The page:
Laurel Hill cemetery was the second major rural cemetery to be built in the United States. (Wikipedia) John J. Smith decided to open it after a bad experience in trying to bury his young daughter in one of the city’s churchyards. The first interment, that of 67 year-old Mercy Carlisle, occurred soon later on October 19, 1836 (Guide 15). The cemetery quickly became a popular recreation destination for Philadelphia residents. The trip to the cemetery, which was outside of the city at the time, took one and a half to two hours to complete. Because of its length, visitors were encouraged to see the trip as a sort of pilgrimage.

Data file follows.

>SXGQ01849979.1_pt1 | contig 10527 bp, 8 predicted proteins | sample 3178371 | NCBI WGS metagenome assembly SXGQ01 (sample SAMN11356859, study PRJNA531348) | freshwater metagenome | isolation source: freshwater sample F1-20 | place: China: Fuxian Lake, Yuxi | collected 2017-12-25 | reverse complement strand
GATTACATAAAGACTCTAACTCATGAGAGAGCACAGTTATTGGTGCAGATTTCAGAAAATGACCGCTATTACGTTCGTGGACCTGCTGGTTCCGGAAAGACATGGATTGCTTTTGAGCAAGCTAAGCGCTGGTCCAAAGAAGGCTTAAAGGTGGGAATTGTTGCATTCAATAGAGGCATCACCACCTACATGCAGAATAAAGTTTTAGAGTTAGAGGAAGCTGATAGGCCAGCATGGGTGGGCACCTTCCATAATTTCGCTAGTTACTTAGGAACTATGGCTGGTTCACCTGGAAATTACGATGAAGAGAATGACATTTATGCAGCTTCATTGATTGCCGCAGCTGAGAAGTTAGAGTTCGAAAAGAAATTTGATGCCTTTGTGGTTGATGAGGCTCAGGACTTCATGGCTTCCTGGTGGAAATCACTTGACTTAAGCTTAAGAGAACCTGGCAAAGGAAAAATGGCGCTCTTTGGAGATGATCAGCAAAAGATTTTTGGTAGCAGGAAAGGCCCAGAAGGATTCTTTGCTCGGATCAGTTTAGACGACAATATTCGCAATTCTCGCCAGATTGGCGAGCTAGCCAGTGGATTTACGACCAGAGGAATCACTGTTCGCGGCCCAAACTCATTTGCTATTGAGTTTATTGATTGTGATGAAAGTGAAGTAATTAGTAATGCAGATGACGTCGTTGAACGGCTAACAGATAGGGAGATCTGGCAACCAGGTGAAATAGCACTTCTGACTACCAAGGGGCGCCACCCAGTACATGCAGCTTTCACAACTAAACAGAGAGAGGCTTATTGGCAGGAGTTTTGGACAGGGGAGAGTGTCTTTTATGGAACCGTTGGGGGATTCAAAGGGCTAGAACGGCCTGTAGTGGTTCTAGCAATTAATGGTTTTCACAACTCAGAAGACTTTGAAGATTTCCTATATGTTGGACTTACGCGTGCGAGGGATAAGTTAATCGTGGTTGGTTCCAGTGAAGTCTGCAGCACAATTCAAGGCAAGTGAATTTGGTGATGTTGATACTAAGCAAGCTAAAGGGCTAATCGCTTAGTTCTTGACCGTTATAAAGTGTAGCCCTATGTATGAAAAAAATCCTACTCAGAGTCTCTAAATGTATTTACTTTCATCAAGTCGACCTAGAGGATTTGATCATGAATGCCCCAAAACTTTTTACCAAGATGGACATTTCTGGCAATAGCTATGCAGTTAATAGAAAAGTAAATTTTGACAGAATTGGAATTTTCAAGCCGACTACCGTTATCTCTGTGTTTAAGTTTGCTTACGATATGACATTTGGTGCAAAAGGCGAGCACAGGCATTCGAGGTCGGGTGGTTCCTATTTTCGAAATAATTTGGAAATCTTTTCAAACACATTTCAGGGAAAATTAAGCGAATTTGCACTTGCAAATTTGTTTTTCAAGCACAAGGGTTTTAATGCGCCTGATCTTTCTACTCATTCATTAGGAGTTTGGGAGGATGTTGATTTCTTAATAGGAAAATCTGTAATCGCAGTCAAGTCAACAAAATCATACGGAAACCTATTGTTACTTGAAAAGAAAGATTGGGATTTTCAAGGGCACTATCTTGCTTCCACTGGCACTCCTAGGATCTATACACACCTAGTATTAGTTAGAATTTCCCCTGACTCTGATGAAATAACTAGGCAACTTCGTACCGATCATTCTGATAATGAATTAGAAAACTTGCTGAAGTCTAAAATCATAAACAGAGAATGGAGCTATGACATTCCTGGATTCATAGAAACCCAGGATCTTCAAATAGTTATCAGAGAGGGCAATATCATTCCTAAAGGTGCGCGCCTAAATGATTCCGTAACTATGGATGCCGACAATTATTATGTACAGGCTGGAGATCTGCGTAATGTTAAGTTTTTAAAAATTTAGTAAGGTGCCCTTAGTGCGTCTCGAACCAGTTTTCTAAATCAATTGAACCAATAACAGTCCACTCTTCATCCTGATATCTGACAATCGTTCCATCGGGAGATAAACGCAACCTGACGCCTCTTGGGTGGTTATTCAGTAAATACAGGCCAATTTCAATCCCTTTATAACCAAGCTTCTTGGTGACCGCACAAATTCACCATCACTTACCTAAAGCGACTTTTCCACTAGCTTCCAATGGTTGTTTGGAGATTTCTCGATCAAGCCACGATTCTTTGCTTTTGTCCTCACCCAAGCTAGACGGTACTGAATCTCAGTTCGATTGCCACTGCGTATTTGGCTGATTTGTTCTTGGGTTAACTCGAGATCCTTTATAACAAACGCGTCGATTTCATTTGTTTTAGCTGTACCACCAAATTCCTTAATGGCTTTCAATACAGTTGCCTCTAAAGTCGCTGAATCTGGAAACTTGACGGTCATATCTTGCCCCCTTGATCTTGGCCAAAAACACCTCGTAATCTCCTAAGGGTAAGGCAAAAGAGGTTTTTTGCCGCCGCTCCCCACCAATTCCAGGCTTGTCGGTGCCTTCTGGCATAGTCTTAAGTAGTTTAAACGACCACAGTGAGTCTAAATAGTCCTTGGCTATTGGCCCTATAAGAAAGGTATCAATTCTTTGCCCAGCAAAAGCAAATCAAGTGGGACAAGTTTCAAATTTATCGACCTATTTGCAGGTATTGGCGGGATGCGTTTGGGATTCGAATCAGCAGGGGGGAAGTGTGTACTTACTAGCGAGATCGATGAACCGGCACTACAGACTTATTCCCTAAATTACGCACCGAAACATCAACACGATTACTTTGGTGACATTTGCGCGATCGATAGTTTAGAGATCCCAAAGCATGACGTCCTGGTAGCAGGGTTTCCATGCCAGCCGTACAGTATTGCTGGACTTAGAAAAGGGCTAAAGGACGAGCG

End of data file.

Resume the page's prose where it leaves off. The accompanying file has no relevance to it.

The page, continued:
At the time “many early visitors and funeral-goers traveled to Laurel Hill in a steamboat; once the vehicles started plying the Schuylkill River on a regular basis in the 1840s. Steam boats Washington, Mount Vernon, and Frederick Graff embarked hourly on a descent between Fairmount and the Falls of Schuylkill, emptying a stream of lot holders and sightseers at Laurel Hill” (“History” 1). Once there, they could stroll, keeping to the walkways; admiring the plant life, statues and other parts of the scenery.

Laurel Hill, since its opening, has been the final resting place for a number of notable individuals. The people buried here include Thomas McKean (signer of the Declaration of Independence), David Rittenhouse, and Henry Disston. In addition, six Titanic passengers are buried here. The cemetery was designated a National Historic Landmark in 1998, one of the only cemeteries to be honored with the distinction. It continues to draw visitors today, for both the scenery and for the educational programs funded by the Friends of Laurel Hill Cemetery, which was founded in 1978.